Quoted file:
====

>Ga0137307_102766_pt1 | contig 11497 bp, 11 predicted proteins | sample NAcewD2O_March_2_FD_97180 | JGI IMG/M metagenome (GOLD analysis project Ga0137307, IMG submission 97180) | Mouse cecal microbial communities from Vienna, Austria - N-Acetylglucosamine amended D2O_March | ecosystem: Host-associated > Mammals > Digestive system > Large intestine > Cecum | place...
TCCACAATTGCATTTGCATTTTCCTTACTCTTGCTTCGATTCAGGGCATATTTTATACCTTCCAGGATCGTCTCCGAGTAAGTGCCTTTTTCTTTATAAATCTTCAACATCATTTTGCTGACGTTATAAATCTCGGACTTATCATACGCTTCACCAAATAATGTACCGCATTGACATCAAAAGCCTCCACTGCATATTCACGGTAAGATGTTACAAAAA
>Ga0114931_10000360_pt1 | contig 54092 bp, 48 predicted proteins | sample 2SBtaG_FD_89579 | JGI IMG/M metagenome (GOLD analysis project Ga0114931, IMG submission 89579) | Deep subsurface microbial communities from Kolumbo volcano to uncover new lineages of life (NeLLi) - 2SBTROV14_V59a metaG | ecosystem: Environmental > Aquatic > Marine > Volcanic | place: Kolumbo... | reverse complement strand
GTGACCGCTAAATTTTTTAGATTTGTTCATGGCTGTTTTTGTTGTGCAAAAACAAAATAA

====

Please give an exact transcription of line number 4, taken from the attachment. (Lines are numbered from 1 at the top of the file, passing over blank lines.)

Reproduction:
GTGACCGCTAAATTTTTTAGATTTGTTCATGGCTGTTTTTGTTGTGCAAAAACAAAATAA